Culture / Music

Harnessed Hopes – Pavement at The Enmore


I don’t care what you suggest in response to this, but Pavement’s The Hexx has the best guitar solo of all time. I’ve made lifelong friends over this argument and will not be swayed by Hendrix, Van Halen, May, Gilmour or whoever, for me, it’s Malkmus. Seeing Pavement live was not something I thought I’d have the opportunity to do, given they broke up in 1999, so this was a significant and surreal concert for my companion and I. And obviously sold out.

There can be a sense of trepidation when you see a band that has reformed, but given Malkmus never really stopped, with various solo records and The Jicks, there was a great sense of assurance. After breaking us in with Motion Suggests, the room opened wide to Gold Soundz as we felt like the girl drunk in the Autumn sun. Pavement has a unique mix of personalities; with Bob Nastanovich’s youthful screaming enthusiasm set against new keyboard player Rebecca Cole’s solid anchoring presence, all lead by Malkmus’ voice, "that you’d just know anywhere."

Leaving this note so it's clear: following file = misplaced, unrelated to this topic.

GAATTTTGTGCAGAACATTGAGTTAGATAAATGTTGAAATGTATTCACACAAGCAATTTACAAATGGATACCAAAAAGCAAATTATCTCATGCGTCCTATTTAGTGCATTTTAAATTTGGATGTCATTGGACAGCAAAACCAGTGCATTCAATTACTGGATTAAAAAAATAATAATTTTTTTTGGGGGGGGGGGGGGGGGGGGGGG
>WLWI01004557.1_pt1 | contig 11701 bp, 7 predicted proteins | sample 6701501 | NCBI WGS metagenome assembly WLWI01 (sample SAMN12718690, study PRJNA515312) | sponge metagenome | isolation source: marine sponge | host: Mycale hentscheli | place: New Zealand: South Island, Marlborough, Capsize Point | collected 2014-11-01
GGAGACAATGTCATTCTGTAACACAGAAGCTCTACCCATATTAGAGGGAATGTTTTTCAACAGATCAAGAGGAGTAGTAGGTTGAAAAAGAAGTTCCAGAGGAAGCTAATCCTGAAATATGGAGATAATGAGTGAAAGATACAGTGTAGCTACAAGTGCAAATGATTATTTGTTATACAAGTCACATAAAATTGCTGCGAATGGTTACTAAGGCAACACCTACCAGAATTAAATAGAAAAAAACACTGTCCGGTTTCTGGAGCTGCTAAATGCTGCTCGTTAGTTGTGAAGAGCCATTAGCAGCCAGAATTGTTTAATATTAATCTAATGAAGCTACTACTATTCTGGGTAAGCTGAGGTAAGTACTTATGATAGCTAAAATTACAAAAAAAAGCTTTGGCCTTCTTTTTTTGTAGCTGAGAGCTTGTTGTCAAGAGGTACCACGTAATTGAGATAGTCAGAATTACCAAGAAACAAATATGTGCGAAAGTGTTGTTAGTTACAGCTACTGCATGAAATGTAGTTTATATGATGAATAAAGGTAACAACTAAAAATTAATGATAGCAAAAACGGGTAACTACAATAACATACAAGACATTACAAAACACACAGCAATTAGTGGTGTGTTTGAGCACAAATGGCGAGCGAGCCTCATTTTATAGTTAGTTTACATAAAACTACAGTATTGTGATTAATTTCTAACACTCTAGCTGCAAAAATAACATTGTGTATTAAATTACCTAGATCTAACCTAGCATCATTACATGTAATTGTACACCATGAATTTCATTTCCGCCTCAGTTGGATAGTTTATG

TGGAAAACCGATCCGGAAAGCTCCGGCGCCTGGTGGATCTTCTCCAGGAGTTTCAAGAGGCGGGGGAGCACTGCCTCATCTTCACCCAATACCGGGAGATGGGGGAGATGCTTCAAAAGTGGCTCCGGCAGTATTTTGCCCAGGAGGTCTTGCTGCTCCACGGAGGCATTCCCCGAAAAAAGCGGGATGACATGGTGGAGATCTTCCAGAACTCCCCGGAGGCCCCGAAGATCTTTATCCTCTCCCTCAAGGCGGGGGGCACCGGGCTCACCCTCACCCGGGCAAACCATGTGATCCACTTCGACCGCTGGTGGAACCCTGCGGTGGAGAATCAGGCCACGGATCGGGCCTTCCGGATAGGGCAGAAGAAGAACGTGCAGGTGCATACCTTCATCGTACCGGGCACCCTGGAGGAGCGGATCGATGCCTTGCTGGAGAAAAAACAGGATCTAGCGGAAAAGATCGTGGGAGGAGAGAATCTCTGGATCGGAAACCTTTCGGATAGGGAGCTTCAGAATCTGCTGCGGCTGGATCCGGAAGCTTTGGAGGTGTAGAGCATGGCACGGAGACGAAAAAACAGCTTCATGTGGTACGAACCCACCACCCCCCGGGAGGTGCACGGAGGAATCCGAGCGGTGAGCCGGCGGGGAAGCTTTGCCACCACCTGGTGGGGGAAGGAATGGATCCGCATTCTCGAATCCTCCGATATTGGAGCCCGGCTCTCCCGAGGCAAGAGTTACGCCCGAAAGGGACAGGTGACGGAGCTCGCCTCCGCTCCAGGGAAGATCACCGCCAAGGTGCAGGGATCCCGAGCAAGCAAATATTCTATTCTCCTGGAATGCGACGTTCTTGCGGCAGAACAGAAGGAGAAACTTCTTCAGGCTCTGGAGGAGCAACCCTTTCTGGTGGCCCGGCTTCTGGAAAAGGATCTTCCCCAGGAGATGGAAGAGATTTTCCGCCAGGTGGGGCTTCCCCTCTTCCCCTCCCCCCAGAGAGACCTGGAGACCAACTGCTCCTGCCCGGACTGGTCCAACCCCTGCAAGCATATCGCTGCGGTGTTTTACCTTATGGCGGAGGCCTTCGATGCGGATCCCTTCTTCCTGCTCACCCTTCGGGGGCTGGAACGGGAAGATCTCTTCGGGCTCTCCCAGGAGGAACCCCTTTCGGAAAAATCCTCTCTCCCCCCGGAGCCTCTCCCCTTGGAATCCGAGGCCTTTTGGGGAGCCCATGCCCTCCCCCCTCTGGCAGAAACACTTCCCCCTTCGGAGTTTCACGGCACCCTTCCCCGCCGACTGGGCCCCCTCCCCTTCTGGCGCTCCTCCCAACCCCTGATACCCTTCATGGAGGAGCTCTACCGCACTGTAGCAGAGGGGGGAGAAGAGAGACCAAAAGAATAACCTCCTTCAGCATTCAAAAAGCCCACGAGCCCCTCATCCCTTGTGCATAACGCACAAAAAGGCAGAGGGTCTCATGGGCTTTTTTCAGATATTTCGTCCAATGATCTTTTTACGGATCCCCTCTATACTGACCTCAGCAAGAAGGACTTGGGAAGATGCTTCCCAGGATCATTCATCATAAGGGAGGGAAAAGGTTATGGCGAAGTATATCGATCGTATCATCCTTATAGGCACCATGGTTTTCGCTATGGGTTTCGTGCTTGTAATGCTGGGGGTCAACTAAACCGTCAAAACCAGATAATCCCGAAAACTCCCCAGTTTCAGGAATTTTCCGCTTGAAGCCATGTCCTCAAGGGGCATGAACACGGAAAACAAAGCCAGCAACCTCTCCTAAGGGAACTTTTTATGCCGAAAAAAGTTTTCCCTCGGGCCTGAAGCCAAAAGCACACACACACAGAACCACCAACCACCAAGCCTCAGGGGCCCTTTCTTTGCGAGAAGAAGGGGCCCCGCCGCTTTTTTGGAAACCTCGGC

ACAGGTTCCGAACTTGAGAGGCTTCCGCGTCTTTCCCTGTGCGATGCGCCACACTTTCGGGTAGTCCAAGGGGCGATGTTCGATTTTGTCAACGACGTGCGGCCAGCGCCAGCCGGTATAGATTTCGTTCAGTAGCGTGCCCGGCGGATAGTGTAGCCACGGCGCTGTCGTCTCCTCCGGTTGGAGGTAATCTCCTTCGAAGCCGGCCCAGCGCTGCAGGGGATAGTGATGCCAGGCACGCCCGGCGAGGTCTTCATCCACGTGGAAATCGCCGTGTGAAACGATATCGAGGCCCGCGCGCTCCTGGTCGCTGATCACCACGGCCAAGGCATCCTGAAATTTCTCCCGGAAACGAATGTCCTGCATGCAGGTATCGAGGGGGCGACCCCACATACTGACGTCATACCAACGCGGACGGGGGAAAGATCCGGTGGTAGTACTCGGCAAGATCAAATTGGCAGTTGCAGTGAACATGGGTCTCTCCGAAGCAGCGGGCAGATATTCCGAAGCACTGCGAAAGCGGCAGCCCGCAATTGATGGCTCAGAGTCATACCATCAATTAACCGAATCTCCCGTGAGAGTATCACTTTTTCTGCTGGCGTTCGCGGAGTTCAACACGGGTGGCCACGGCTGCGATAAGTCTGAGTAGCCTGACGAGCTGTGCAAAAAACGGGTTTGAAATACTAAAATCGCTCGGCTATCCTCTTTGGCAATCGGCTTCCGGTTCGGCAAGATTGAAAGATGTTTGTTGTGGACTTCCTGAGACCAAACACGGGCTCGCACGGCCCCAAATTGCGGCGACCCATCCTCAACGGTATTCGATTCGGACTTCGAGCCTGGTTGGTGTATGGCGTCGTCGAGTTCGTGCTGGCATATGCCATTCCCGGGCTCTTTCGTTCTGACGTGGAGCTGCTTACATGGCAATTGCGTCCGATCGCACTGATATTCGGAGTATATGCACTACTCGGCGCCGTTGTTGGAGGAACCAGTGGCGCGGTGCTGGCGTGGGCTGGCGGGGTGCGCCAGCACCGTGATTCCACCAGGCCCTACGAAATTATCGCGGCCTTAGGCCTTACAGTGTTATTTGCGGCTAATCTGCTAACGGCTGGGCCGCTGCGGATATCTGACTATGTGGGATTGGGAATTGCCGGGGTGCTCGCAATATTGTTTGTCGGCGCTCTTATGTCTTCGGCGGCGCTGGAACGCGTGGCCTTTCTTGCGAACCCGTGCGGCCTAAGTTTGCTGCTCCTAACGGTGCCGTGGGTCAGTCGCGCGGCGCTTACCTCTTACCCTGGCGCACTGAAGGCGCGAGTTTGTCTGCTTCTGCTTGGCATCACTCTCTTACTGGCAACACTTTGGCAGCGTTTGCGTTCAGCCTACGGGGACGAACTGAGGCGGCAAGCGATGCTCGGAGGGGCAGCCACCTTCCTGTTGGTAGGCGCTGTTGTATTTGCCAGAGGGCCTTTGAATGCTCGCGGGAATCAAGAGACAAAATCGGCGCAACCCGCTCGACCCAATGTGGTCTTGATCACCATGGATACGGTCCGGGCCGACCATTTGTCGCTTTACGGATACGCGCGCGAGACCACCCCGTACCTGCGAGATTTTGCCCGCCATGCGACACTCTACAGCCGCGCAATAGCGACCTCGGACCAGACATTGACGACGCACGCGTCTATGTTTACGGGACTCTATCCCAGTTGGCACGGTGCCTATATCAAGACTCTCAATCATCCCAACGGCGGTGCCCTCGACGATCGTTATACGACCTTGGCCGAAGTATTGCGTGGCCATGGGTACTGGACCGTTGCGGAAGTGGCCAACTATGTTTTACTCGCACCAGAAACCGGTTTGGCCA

It's hard to describe how a sound that was so definitively 90s has now become so classic and timeless, it didn’t really feel nostalgic as Pavement’s sound hasn’t really aged, although most of the males in the audience had. Given the recent reissue of Terror Twillight, their fifth and final record, I was expecting that record to dominate the set. However, it was masterfully curated and diverse. Stereo was perfectly placed at the front end of the set to shout along and dance to, and get subsequently reprimanded for. Shady Lane’s more romantic tone really spoke to certain parts of the audience, because yes, ‘you’re so beautiful to look at when you cry.’ The dumped 23-year-old in me did cry when the band played Here, it was as heartbreakingly scuzzy as I could have hoped for, with the perfect level of controlled pain. I may have cried when we hit the 20th song of the set, The Hexx, but that was out-ragged, loud, beauty.

Pavement were undeniably tight as a band, really centred around their effortless drummer, but with the confidence to digress into moments of controlled chaos, and as my companion will no doubt agree, raw sexuality. It would have been sacrilegious for them not to have played Rage Life, which closed the set and left everyone on a high for an encore. Would there have been a riot if the encore didn’t have Summer Babe and Cut Your Hair? Possibly. They were worth waiting decades to see, and I hope we don’t have to wait so long again. It is also worth noting, that when a band is this good, nothing else at the show matters except working out how to sling an SG off your body that well…


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